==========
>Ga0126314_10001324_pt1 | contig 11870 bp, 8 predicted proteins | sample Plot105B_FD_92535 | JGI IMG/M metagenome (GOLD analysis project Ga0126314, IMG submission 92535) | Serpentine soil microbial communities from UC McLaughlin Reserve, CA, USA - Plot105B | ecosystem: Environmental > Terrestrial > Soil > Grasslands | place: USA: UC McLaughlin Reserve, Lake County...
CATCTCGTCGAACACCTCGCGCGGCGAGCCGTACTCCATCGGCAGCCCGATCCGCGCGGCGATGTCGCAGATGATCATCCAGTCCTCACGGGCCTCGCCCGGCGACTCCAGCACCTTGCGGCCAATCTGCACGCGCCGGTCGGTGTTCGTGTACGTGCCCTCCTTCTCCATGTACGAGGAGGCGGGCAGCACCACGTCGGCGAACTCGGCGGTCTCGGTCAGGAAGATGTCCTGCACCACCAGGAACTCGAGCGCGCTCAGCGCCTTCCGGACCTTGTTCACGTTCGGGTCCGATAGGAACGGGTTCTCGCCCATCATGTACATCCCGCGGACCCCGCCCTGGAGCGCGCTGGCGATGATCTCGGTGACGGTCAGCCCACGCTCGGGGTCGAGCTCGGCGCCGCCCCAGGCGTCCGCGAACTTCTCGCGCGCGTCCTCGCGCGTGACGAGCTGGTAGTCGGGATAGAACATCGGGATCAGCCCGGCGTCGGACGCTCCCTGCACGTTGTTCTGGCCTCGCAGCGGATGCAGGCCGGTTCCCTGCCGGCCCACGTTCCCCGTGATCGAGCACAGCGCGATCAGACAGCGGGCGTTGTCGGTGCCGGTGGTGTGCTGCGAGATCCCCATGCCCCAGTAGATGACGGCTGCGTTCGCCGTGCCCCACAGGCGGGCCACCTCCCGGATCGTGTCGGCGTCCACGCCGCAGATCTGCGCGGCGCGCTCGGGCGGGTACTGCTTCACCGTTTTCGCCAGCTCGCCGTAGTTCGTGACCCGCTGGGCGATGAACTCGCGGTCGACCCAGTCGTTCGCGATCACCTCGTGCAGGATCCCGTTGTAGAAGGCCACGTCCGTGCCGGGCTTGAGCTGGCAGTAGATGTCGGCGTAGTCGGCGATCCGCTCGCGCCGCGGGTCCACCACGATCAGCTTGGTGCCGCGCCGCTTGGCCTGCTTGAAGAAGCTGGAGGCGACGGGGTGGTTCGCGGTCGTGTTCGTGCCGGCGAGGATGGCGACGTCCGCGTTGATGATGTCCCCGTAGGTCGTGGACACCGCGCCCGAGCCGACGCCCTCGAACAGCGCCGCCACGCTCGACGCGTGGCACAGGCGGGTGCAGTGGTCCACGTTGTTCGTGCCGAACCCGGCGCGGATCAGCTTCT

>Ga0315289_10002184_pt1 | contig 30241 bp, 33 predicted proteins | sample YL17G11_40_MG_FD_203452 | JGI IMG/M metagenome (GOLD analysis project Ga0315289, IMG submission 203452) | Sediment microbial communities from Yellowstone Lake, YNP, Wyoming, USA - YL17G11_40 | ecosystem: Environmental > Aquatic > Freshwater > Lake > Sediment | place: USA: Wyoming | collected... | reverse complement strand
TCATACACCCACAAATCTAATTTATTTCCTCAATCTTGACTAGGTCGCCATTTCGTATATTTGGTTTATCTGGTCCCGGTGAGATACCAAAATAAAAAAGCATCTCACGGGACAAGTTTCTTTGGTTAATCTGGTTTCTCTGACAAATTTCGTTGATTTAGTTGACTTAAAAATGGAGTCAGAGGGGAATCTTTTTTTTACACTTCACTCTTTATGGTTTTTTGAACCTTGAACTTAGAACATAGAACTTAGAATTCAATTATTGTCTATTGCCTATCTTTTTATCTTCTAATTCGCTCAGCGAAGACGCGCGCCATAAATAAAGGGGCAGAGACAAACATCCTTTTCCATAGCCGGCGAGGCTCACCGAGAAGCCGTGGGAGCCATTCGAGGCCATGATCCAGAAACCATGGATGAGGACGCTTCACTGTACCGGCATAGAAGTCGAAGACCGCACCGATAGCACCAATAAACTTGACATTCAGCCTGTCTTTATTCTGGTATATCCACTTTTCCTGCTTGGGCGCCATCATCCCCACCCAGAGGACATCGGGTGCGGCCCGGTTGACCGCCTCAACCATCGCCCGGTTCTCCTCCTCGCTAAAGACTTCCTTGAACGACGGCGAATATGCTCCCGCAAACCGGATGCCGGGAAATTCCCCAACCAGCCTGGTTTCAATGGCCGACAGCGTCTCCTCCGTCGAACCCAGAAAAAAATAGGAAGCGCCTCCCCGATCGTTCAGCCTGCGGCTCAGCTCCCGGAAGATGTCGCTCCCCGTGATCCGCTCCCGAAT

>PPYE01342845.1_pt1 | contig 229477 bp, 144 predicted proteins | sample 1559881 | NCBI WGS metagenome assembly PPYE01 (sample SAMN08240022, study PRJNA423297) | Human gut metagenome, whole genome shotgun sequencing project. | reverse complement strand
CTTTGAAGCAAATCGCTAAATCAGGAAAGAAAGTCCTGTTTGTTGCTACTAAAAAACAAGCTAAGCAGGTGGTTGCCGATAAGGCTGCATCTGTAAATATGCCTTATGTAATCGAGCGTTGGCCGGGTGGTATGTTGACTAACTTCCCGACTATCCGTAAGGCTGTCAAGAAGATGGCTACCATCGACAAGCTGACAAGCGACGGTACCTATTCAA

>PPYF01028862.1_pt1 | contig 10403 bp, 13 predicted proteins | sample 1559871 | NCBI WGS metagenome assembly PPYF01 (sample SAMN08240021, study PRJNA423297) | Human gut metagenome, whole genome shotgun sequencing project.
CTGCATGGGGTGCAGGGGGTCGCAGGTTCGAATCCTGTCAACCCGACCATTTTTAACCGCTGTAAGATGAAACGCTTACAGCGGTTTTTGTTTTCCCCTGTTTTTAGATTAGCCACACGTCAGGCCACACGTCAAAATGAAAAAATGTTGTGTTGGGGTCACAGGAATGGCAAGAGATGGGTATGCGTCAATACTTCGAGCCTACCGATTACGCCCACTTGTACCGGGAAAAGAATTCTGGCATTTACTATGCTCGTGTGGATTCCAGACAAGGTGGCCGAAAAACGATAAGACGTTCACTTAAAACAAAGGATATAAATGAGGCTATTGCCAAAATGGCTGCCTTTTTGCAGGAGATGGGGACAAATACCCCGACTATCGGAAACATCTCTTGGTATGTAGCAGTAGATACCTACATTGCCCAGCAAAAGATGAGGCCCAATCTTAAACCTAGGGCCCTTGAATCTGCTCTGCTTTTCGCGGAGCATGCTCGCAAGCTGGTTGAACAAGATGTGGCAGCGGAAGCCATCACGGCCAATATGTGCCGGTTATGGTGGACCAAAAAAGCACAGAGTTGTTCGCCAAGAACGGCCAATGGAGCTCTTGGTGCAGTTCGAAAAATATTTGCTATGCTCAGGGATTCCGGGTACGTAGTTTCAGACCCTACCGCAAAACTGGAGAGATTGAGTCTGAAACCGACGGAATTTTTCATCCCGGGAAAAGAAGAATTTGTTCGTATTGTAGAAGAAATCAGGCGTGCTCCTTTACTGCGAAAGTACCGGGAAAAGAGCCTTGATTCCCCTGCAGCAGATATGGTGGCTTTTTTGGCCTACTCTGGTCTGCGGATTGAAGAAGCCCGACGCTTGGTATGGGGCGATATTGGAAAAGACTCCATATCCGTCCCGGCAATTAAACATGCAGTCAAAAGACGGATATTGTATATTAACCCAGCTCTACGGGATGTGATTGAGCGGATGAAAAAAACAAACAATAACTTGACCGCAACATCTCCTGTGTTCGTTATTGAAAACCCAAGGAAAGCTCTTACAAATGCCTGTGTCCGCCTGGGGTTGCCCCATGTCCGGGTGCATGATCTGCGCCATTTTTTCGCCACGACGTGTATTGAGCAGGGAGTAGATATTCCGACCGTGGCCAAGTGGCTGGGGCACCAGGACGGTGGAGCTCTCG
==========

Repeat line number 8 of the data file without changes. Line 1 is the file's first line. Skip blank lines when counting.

CTGCATGGGGTGCAGGGGGTCGCAGGTTCGAATCCTGTCAACCCGACCATTTTTAACCGCTGTAAGATGAAACGCTTACAGCGGTTTTTGTTTTCCCCTGTTTTTAGATTAGCCACACGTCAGGCCACACGTCAAAATGAAAAAATGTTGTGTTGGGGTCACAGGAATGGCAAGAGATGGGTATGCGTCAATACTTCGAGCCTACCGATTACGCCCACTTGTACCGGGAAAAGAATTCTGGCATTTACTATGCTCGTGTGGATTCCAGACAAGGTGGCCGAAAAACGATAAGACGTTCACTTAAAACAAAGGATATAAATGAGGCTATTGCCAAAATGGCTGCCTTTTTGCAGGAGATGGGGACAAATACCCCGACTATCGGAAACATCTCTTGGTATGTAGCAGTAGATACCTACATTGCCCAGCAAAAGATGAGGCCCAATCTTAAACCTAGGGCCCTTGAATCTGCTCTGCTTTTCGCGGAGCATGCTCGCAAGCTGGTTGAACAAGATGTGGCAGCGGAAGCCATCACGGCCAATATGTGCCGGTTATGGTGGACCAAAAAAGCACAGAGTTGTTCGCCAAGAACGGCCAATGGAGCTCTTGGTGCAGTTCGAAAAATATTTGCTATGCTCAGGGATTCCGGGTACGTAGTTTCAGACCCTACCGCAAAACTGGAGAGATTGAGTCTGAAACCGACGGAATTTTTCATCCCGGGAAAAGAAGAATTTGTTCGTATTGTAGAAGAAATCAGGCGTGCTCCTTTACTGCGAAAGTACCGGGAAAAGAGCCTTGATTCCCCTGCAGCAGATATGGTGGCTTTTTTGGCCTACTCTGGTCTGCGGATTGAAGAAGCCCGACGCTTGGTATGGGGCGATATTGGAAAAGACTCCATATCCGTCCCGGCAATTAAACATGCAGTCAAAAGACGGATATTGTATATTAACCCAGCTCTACGGGATGTGATTGAGCGGATGAAAAAAACAAACAATAACTTGACCGCAACATCTCCTGTGTTCGTTATTGAAAACCCAAGGAAAGCTCTTACAAATGCCTGTGTCCGCCTGGGGTTGCCCCATGTCCGGGTGCATGATCTGCGCCATTTTTTCGCCACGACGTGTATTGAGCAGGGAGTAGATATTCCGACCGTGGCCAAGTGGCTGGGGCACCAGGACGGTGGAGCTCTCG